The scientist’s investigation covers issues in Drug, Dosage form, Cyclodextrin, Solubility and Dissolution. His work deals with themes such as MEDLINE, Bioavailability and Solubilization, which intersect with Drug. His Dosage form research incorporates themes from Biopharmaceutical, Drug delivery and Supersaturation.
His Cyclodextrin study combines topics from a wide range of disciplines, such as Combinatorial chemistry and Aqueous solution. His research in Solubility intersects with topics in Precipitation and Beta-Cyclodextrins. His studies in Dissolution integrate themes in fields like Crystallization, Loviride, Nanotechnology, Polymer and Differential scanning calorimetry.
Pharmacology, Organic chemistry, Chromatography, Dosage form and Solubility are his primary areas of study. His Organic chemistry study incorporates themes from Computational chemistry and Dexanabinol. In the field of Chromatography, his study on Cyclodextrin overlaps with subjects such as Itraconazole.
The study incorporates disciplines such as Combinatorial chemistry, Membrane, Solubilization and Aqueous solution in addition to Cyclodextrin. The concepts of his Dosage form study are interwoven with issues in Biopharmaceutical, Drug delivery, Excipient, Bioavailability and Drug. His Solubility research focuses on Micelle and how it relates to Copolymer.
His primary scientific interests are in Chromatography, Drug, Solubility, Dosage form and Pharmacology. His research in the fields of Cyclodextrin and High throughput analysis overlaps with other disciplines such as Water layer. His work carried out in the field of Cyclodextrin brings together such families of science as Combinatorial chemistry and Membrane, Permeation.
His Drug research is multidisciplinary, relying on both Bioavailability, Solubilization and Dissolution. Solubility is a primary field of his research addressed under Organic chemistry. His Nanocarriers study in the realm of Pharmacology connects with subjects such as Biochemical engineering.
Marcus E. Brewster mostly deals with Dosage form, Drug, Dissolution, Cyclodextrin and Drug delivery. His Dosage form research includes themes of Precipitation, Biopharmaceutical and Excipient. His Drug research is multidisciplinary, incorporating elements of Bioavailability, Solubilization and Solubility.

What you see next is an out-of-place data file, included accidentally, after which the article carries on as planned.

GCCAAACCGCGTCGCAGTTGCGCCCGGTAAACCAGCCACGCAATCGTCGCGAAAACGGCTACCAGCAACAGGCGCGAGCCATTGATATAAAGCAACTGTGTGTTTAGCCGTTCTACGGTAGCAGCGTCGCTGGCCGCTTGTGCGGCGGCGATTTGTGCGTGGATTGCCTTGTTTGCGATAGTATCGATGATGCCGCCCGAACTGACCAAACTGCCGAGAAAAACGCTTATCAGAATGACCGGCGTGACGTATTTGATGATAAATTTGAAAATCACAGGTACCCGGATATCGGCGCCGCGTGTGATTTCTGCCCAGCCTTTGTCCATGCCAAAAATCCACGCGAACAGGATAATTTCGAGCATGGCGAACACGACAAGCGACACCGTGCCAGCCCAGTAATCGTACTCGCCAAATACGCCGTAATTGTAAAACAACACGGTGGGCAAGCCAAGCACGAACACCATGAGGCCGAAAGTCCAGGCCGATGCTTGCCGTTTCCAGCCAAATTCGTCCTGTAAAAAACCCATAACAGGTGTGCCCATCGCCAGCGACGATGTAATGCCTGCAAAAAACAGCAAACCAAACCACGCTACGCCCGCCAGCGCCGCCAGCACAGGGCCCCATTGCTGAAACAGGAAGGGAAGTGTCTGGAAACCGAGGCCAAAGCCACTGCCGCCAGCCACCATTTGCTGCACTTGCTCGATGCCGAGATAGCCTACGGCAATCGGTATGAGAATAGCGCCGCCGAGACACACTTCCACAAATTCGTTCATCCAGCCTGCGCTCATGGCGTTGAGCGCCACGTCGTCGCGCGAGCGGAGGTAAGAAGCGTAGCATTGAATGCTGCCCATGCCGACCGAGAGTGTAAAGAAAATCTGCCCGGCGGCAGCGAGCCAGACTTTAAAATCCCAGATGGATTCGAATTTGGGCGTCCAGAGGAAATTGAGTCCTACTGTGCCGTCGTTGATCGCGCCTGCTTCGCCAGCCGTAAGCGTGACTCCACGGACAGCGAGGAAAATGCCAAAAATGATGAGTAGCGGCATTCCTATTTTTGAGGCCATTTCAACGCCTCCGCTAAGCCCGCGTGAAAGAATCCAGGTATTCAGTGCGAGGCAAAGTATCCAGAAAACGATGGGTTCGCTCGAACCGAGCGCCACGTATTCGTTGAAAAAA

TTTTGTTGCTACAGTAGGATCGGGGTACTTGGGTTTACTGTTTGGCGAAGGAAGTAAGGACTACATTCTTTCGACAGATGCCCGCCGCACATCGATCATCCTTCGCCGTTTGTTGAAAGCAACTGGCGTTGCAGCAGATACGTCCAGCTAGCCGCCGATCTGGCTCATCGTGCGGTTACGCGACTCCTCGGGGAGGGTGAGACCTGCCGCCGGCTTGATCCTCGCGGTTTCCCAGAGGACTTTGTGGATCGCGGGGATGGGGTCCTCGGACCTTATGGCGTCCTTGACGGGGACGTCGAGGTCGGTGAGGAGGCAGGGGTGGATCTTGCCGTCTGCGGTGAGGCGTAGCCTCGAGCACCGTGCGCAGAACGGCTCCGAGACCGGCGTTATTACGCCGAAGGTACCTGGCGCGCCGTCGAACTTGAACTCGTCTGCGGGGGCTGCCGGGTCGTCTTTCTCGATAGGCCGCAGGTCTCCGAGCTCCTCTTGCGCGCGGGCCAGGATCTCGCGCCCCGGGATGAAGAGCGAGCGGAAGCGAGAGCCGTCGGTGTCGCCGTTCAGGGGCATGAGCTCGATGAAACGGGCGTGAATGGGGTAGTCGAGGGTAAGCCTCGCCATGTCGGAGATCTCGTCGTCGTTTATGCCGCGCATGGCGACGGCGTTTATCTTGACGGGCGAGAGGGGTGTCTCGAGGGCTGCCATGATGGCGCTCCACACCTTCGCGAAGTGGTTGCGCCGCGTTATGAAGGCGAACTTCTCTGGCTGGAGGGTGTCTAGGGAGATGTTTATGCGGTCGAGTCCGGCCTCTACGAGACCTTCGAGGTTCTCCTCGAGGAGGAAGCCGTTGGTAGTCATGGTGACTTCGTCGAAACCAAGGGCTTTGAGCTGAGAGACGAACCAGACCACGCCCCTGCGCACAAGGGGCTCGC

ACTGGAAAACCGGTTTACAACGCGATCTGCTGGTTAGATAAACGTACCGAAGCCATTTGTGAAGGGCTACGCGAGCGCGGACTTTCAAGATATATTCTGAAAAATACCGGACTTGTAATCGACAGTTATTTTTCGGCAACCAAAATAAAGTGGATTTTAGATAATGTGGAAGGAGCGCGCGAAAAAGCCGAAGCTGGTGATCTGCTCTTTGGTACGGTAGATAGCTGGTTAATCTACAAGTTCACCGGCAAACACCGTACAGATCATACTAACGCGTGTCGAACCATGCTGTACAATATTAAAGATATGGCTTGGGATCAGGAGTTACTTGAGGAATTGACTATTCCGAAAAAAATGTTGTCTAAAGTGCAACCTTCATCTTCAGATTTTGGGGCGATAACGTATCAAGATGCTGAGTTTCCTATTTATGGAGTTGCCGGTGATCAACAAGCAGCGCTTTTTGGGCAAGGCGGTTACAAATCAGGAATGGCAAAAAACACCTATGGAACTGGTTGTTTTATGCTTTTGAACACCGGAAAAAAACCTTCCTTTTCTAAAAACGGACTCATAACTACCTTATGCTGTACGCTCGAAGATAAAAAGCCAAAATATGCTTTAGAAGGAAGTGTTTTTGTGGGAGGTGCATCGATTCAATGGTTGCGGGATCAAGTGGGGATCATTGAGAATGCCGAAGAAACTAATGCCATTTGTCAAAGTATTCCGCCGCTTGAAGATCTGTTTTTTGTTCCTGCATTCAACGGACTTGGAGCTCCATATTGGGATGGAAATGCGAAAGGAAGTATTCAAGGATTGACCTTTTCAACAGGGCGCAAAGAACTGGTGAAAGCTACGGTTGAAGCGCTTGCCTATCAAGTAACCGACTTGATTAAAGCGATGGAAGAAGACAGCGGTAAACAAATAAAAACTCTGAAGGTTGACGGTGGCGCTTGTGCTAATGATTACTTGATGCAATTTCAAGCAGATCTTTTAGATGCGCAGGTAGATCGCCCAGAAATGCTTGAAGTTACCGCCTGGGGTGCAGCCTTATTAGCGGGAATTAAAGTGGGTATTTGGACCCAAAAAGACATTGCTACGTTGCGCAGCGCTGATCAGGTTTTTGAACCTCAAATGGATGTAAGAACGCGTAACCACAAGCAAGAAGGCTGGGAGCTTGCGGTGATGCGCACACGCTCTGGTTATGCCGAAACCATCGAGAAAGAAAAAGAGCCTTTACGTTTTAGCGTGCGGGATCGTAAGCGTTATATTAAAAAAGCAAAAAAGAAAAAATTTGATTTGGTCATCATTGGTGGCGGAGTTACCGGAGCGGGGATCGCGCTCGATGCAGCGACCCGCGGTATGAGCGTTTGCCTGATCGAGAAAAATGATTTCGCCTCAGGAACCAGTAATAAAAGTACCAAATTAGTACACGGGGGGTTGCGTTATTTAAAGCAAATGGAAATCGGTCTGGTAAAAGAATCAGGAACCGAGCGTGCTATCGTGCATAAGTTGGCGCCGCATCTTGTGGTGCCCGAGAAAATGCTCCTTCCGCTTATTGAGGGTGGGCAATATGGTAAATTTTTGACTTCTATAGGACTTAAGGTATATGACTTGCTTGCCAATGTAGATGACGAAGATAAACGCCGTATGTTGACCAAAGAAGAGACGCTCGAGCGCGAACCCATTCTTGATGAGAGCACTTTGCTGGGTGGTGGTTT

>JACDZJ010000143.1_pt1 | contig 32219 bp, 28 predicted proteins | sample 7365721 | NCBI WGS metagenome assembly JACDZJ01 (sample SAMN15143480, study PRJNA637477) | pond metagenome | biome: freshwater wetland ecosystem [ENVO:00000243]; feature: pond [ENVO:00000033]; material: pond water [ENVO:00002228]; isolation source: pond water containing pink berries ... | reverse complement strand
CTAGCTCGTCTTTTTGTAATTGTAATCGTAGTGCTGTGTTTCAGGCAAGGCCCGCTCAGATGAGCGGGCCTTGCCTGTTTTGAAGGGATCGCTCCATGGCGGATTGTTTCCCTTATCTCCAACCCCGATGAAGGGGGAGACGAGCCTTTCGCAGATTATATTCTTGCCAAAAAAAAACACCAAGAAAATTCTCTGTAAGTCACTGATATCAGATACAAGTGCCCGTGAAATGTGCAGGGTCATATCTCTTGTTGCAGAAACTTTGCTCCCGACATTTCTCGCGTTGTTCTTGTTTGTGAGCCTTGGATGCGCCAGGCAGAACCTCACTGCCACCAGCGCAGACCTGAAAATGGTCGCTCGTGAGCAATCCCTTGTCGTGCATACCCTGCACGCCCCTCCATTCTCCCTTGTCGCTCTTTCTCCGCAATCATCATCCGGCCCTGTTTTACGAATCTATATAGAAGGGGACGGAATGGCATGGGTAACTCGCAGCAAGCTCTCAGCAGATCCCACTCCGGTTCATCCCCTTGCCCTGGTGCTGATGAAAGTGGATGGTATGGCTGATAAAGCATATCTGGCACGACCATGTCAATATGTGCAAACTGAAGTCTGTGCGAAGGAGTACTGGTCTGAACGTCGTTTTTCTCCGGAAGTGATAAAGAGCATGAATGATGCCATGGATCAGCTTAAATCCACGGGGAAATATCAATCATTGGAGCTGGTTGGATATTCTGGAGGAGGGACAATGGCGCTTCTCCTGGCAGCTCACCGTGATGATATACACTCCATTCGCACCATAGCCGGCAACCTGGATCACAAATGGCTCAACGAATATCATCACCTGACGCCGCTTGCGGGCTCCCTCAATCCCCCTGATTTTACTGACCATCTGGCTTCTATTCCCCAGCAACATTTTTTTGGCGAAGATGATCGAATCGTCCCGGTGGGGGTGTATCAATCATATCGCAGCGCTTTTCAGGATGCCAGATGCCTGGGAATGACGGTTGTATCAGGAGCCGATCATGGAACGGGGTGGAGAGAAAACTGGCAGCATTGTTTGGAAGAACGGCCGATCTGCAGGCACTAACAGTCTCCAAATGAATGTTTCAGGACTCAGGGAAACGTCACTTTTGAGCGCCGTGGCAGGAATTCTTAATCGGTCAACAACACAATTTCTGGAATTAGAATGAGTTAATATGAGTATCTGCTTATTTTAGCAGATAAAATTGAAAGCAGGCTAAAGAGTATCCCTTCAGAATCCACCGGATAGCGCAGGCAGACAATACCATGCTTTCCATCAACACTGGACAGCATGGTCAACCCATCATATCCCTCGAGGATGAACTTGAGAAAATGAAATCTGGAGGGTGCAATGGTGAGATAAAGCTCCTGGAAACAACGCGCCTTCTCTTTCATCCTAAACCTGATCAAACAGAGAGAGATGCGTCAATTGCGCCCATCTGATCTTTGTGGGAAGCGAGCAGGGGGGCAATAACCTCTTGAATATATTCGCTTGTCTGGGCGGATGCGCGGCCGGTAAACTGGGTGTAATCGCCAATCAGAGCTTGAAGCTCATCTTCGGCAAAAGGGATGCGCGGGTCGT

His Solubility study is related to the wider topic of Organic chemistry. His Cyclodextrin study is concerned with the larger field of Chromatography. His Inclusion compound research incorporates elements of Micelle and Aqueous solution.
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Pharmaceutical Applications of Cyclodextrins. 1. Drug Solubilization and Stabilization
Thorsteinn Loftsson;Marcus E. Brewster.
Journal of Pharmaceutical Sciences (1996)
Cyclodextrin-based pharmaceutics: past, present and future
Mark E. Davis;Marcus E. Brewster.
Nature Reviews Drug Discovery (2004)
Cyclodextrins as pharmaceutical solubilizers.
Marcus E. Brewster;Thorsteinn Loftsson.
Advanced Drug Delivery Reviews (2007)
Supersaturating Drug Delivery Systems: The Answer to Solubility-Limited Oral Bioavailability?
Joachim Brouwers;Marcus E Brewster;Patrick Augustijns.
Journal of Pharmaceutical Sciences (2009)
Pharmaceutical applications of cyclodextrins: basic science and product development.
Thorsteinn Loftsson;Marcus E Brewster.
Journal of Pharmacy and Pharmacology (2010)
Incorporation of drugs in an amorphous state into electrospun nanofibers composed of a water-insoluble, nonbiodegradable polymer.
Geert Verreck;Iksoo Chun;Joel Rosenblatt;Jef Peeters.
Journal of Controlled Release (2003)
Self-Association of Cyclodextrins and Cyclodextrin Complexes
Thorsteinn Loftsson;Már Másson;Marcus E. Brewster.
Journal of Pharmaceutical Sciences (2004)
Cyclodextrins as functional excipients: methods to enhance complexation efficiency.
Thorsteinn Loftsson;Marcus E. Brewster.
Journal of Pharmaceutical Sciences (2012)
Preparation and characterization of nanofibers containing amorphous drug dispersions generated by electrostatic spinning.
Geert Verreck;Iksoo Chun;Jef Peeters;Joel Rosenblatt.
Pharmaceutical Research (2003)
Characterization of the interaction of 2‐hydroxypropyl‐β‐cyclodextrin with itraconazole at pH 2, 4, and 7
Jef Peeters;Peter Neeskens;Jan P. Tollenaere;Pieter Van Remoortere.
Journal of Pharmaceutical Sciences (2002)
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